Communicating with Multiple Generations in the Training Room

By successfully engaging multiple generations during training, they will not only learn your material, but more about each other, leading to deeper understanding and better work results.

My stepdaughter was six when I met my husband. Now she is a freshman in college—bring out the tissues for us empty nesters! Great advice was given to me early in our relationship to be a role model to her, and for years, this approach worked well for us. The fact that we came from different generations didn’t affect us initially as generational tendencies don’t start to show in the formative years, but typically emerge during adolescence.

When she turned 15, in what felt like a blink of an eye, we were old and she was young! Screams of “You have no clue what it is like being a teenager today!” resounded through the house. They were met with my husband’s retort of “The good old days…” That was followed by me (who tries to break into song as often as possible) singing, “Kids, I don’t know what’s wrong with these kids today. Why can’t they be like we were—perfect in every way?”

About this time, I also noticed a difference in my training events. Being a customer service and sales trainer for 10-plus years, I had been exposed to multiple generations but was just getting a real taste of “Millennials.” To be a better facilitator and parent, I began to research this latest generation to join the corporate world so I could communicate effectively with everyone.

Millennial Traits

These Millennials, like my stepdaughter, see parents as their advocates and often are very attached to them. In the classroom, I see Millennials who view their trainers as mentors and crave the one-on-one personal time compared to previous generations who had more traditional conservative relationships with teachers who led the class in group learning.

This Millennials cares about their environment and their community. This was never more obvious to us than when my stepdaughter declined a car from her grandfather because she didn’t need one, is careful about her carbon footprint, and asked him to donate it to our local Safe Haven center. Not all bad, these Millennials. We simply need to recognize that they are perfect in their own way.

How does this knowledge help facilitators communicate more productively with not only Millennials, but all four generations currently represented in the workforce? Humans communicate based on our generational backgrounds; therefore, we need to learn more about each other to eliminate misunderstandings and friction.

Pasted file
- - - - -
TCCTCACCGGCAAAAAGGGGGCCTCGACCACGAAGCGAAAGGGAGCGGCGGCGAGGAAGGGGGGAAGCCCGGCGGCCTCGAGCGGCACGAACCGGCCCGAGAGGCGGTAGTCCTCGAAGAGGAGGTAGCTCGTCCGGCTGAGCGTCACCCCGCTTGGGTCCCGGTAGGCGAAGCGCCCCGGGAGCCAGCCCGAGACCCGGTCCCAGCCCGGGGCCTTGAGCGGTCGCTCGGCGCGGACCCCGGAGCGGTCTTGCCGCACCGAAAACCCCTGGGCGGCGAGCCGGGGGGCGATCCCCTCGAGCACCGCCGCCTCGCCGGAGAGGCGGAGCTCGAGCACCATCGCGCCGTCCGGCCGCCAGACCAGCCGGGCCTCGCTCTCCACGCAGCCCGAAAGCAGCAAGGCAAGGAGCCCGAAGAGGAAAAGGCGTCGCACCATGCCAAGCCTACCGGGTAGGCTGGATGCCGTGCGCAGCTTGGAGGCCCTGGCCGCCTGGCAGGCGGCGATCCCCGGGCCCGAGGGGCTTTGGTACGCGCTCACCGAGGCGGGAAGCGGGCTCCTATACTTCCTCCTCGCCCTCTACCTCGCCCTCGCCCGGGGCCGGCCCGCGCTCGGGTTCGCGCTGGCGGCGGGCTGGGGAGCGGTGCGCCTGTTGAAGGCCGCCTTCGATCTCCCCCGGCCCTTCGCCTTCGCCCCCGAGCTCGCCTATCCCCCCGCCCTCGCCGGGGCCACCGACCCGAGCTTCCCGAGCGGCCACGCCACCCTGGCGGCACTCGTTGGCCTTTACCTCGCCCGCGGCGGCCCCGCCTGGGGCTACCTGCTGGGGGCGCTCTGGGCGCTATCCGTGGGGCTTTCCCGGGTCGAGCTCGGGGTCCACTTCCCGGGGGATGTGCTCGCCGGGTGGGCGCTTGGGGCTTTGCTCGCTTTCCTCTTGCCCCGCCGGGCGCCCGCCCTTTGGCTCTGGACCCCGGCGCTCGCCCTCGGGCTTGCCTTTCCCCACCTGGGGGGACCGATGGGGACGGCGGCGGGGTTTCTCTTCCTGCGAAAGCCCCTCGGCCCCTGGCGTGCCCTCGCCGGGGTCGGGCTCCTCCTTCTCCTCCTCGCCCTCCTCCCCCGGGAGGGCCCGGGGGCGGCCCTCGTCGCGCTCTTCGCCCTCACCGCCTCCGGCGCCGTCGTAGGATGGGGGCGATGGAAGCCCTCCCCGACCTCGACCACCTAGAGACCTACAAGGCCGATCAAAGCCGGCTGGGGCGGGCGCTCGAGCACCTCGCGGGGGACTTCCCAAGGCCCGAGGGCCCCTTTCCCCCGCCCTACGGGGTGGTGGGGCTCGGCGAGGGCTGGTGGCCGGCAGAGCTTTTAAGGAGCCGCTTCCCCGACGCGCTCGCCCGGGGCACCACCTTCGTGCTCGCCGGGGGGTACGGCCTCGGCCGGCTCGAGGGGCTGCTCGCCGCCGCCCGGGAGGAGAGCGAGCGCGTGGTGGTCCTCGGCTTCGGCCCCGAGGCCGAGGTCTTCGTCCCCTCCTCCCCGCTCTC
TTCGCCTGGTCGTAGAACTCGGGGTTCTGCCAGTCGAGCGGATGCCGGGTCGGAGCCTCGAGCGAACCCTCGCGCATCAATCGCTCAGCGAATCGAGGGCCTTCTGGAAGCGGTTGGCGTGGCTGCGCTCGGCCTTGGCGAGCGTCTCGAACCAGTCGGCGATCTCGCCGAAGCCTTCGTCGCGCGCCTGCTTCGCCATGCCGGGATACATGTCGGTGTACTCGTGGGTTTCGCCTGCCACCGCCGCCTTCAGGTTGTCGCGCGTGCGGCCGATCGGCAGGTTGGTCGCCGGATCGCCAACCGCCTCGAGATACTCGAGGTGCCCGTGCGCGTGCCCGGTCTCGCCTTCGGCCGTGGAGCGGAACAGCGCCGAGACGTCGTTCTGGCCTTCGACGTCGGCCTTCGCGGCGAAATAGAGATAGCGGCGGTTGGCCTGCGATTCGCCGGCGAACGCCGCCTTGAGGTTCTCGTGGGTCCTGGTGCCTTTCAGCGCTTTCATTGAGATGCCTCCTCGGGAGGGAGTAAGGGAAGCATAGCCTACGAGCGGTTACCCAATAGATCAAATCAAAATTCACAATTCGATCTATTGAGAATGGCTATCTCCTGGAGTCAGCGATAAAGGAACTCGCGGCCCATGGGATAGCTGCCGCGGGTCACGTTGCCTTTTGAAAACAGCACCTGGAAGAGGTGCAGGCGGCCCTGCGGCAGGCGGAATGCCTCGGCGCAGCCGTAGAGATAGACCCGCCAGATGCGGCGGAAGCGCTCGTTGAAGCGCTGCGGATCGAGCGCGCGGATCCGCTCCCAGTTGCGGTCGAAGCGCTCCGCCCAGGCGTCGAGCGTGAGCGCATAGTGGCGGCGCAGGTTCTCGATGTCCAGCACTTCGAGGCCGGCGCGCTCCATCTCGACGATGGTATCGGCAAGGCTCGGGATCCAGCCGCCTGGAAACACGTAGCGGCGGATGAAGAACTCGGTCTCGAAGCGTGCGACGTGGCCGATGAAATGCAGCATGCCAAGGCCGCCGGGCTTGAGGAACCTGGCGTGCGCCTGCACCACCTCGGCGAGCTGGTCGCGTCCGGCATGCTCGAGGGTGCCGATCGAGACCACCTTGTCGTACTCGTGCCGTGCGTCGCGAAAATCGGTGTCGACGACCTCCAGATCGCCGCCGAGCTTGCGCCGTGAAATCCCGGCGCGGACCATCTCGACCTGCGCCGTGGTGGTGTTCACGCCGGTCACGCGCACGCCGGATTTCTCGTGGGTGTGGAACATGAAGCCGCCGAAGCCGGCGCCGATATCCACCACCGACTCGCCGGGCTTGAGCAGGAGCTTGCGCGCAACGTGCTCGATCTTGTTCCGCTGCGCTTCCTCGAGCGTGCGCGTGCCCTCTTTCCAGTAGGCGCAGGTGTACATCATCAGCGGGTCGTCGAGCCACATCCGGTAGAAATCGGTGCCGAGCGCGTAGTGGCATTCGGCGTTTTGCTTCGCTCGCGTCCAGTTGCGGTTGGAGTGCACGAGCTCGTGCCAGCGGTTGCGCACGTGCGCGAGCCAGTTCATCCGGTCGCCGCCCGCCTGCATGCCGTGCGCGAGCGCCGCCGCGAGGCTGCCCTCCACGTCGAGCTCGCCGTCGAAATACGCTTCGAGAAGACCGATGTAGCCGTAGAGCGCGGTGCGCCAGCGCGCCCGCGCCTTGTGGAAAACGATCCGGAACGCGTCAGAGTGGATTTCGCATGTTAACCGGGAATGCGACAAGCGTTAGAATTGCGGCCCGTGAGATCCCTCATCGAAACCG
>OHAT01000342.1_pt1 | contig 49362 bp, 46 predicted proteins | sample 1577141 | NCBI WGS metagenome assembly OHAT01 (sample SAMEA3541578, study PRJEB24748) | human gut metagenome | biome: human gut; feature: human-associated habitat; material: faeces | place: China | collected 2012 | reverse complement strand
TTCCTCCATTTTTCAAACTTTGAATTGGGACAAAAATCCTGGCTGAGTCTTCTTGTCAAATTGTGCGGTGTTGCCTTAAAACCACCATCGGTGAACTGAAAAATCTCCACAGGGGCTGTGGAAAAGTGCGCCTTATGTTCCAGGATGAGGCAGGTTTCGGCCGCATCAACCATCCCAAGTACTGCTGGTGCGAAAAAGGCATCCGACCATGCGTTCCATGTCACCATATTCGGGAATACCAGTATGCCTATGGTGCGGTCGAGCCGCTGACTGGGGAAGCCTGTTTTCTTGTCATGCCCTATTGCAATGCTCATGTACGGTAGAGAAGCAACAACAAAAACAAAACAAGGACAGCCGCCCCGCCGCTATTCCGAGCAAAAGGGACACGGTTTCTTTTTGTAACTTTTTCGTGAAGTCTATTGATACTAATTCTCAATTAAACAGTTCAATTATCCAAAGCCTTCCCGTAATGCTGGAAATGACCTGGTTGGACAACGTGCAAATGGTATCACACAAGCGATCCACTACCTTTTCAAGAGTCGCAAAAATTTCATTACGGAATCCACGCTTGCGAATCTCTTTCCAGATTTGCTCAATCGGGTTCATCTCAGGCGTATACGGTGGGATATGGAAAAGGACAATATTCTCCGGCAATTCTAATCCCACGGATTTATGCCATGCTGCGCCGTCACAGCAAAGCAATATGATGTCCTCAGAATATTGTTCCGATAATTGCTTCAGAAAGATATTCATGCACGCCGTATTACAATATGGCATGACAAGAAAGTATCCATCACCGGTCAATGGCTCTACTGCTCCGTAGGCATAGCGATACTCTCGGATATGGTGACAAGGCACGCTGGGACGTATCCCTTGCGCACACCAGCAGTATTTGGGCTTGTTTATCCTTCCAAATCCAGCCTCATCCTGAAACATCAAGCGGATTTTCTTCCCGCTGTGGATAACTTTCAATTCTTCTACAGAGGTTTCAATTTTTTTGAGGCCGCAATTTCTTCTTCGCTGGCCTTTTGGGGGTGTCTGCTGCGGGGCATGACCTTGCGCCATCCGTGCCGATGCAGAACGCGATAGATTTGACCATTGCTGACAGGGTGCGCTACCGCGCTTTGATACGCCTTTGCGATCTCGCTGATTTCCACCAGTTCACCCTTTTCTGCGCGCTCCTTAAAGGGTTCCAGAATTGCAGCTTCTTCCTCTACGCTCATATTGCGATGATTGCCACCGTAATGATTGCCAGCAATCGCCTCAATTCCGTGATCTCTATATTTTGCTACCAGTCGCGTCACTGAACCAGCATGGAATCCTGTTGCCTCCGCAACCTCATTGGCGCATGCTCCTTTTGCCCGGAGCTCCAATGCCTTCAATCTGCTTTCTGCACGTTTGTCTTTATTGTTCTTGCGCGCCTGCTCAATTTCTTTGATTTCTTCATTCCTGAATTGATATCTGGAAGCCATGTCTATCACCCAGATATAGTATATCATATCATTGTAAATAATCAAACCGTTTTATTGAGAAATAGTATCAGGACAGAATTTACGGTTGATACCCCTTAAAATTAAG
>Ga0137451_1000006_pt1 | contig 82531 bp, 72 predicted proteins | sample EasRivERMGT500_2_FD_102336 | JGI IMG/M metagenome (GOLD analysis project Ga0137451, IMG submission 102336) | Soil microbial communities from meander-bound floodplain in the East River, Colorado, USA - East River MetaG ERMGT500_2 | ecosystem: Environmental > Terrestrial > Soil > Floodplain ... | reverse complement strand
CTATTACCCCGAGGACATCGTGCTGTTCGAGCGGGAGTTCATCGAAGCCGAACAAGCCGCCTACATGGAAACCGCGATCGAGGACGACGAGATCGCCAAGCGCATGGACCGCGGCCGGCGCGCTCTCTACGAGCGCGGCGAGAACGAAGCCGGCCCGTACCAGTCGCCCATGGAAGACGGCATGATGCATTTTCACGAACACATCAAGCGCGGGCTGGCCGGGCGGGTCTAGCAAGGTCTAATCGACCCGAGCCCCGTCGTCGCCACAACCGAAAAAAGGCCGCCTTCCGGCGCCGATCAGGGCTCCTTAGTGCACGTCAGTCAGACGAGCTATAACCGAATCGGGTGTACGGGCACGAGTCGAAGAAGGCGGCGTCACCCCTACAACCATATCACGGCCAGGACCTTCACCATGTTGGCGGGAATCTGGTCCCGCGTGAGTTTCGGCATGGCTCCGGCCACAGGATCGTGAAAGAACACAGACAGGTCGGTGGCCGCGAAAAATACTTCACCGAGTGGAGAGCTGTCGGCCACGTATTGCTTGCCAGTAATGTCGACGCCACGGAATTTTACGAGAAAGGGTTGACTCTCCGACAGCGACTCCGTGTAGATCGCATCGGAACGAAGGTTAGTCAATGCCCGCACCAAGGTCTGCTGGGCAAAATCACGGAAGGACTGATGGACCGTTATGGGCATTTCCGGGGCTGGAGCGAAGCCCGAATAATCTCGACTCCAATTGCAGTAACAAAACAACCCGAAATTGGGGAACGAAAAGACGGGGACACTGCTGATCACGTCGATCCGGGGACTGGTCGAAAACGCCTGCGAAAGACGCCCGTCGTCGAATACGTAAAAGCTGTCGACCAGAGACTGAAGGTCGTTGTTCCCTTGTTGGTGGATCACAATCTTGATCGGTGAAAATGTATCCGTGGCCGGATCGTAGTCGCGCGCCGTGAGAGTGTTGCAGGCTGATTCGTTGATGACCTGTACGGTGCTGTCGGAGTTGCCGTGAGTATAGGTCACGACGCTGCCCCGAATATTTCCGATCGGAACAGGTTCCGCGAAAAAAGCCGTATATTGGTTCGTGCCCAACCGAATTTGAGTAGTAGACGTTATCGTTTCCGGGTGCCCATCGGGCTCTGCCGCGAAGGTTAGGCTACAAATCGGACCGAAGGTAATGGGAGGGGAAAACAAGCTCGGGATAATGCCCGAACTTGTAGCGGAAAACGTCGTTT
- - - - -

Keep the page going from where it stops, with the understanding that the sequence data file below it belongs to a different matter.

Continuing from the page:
If one person on a team speaks German and another speaks Chinese, they would have trouble communicating. It is the same with different generations and can be equally as frustrating. We’ve all experienced uncomfortable moments in class where it is clear a generational divide is causing tension in the room. Maybe a Baby Boomer wants to focus, listen, and take notes and gets frustrated with the Millennial who wants to talk it through or do another social activity.

Just like a well-functioning family, solid learning is based on understanding others and their expectations, attitudes, and habits. How you manage intergenerational groups in a training environment will affect the overall quality of the learning that occurs. To give lasting behavioral change the best chance to succeed, the facilitator needs to understand the unique characteristics of each generation so he or she can use them efficaciously with each individual in the class.

How? First, understand the difference. Research who they are influenced by, what their core values are, what their work ethic is like, how and why they are motivated, how they view authority, how they like to communicate and interact, and how they like their feedback and recognition.

Second, know your audience. Once you know what generations and attributes to expect, you can plan out your course objectives, desired outcomes, and the activities you need to accomplish them. Think through the entire class and alternate between generations when designing the segments.